Figure 3: Fast-growing colourless colonies on the third day

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Figure 4: Hyphae with conidia

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Figure 5: Short refractile non-septate hyphae and conidia with protruding papillae on one sidethe

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Figure 6: Splendore-Hoeppli phenomenon

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The patient was treated with Itraconazole 200 mg twice daily for six months, and the mass completely disappeared.


  Discussion Top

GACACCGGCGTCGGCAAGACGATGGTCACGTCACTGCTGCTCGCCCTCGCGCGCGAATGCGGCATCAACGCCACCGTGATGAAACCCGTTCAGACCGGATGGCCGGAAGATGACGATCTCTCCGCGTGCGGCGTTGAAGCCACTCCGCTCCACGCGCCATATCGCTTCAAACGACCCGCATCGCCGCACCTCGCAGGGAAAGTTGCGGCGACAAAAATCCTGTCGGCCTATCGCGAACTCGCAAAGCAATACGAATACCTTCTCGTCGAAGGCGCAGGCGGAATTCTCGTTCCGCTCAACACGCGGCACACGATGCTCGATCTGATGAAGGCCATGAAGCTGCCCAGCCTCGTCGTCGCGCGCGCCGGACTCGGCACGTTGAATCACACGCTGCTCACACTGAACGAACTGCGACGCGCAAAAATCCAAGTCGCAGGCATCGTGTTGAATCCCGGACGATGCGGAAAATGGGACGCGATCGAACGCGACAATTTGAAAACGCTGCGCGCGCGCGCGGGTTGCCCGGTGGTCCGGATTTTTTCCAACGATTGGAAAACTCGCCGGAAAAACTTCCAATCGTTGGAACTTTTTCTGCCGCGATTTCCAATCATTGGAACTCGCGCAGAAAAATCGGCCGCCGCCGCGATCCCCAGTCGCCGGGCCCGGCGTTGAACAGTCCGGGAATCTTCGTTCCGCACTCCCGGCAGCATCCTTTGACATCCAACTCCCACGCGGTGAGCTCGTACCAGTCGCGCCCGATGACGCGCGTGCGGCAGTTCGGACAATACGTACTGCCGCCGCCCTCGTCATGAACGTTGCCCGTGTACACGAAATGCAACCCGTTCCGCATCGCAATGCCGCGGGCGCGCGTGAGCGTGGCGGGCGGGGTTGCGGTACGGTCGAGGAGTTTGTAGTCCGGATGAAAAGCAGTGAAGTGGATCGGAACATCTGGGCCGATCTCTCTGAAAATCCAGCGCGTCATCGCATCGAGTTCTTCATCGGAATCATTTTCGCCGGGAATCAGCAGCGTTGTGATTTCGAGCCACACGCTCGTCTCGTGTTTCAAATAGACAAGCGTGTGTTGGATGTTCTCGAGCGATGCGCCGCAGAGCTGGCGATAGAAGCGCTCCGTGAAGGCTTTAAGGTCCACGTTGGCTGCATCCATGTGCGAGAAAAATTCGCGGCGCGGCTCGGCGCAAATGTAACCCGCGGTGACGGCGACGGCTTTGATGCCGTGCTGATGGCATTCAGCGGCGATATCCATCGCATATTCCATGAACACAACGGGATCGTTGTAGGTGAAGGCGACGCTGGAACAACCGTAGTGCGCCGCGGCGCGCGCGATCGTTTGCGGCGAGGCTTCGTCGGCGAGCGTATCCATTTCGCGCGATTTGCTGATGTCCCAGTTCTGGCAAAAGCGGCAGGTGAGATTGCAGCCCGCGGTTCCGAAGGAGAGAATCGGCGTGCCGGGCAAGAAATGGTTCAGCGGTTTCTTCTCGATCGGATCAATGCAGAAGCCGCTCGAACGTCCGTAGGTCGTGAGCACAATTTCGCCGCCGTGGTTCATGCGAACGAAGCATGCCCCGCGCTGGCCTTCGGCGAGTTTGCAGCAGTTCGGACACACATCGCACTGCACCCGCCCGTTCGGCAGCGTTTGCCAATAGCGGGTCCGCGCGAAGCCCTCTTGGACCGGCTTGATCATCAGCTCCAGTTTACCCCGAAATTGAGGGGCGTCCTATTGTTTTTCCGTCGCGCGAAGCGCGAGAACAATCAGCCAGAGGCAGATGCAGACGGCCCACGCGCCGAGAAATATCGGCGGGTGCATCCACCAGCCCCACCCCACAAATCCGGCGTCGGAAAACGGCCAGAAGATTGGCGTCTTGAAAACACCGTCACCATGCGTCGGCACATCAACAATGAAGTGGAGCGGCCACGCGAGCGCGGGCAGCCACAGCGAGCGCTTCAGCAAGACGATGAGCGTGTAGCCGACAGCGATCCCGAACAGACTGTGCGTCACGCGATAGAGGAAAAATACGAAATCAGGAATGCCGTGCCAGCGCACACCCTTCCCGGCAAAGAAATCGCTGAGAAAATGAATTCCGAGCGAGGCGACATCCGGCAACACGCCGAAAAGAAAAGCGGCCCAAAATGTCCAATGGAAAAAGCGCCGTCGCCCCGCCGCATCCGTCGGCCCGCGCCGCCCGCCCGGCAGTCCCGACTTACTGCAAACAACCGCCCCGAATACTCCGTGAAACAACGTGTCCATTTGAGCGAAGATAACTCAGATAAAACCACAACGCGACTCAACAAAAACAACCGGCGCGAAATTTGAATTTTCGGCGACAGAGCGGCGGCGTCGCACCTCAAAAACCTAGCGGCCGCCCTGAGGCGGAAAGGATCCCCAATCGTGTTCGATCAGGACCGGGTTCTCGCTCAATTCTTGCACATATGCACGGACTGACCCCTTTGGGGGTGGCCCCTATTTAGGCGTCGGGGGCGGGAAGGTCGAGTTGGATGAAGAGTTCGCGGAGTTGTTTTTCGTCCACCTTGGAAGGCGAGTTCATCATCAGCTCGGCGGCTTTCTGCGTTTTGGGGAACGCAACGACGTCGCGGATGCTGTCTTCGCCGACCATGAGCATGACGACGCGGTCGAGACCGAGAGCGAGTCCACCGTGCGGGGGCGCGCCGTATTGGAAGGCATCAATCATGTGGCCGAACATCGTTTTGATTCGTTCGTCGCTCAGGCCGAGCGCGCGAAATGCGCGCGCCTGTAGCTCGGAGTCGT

Conidiobolomycosis is a rare fungal infection prevalent in immunocompetent males living or working in tropical rain forests. The common causative agent is C. coronatus which is a saprophyte in soil and on decaying vegetation. This was initially designated as Entomophthora coronatus, linking this organism to the insect source from which it was originally identified. Infection occurs by inhalation of spores and rarely by traumatic implantation. It commonly presents as rhinoentomophthoromycosis characterised by chronic indolent and localised swelling of nose, perinasal tissues, paranasal sinuses, cheeks and upper lips.[2] The infection is diagnosed by clinical features, culture and histopathology. Often the fungal hyphae may be damaged during the biopsy procedure rendering cultivation of this fungus difficult. Histopathology has an important role in confirming the diagnosis. Molecular identification of the isolate by direct DNA sequencing of internal transcribed spacer region of DNA can also be done.[3]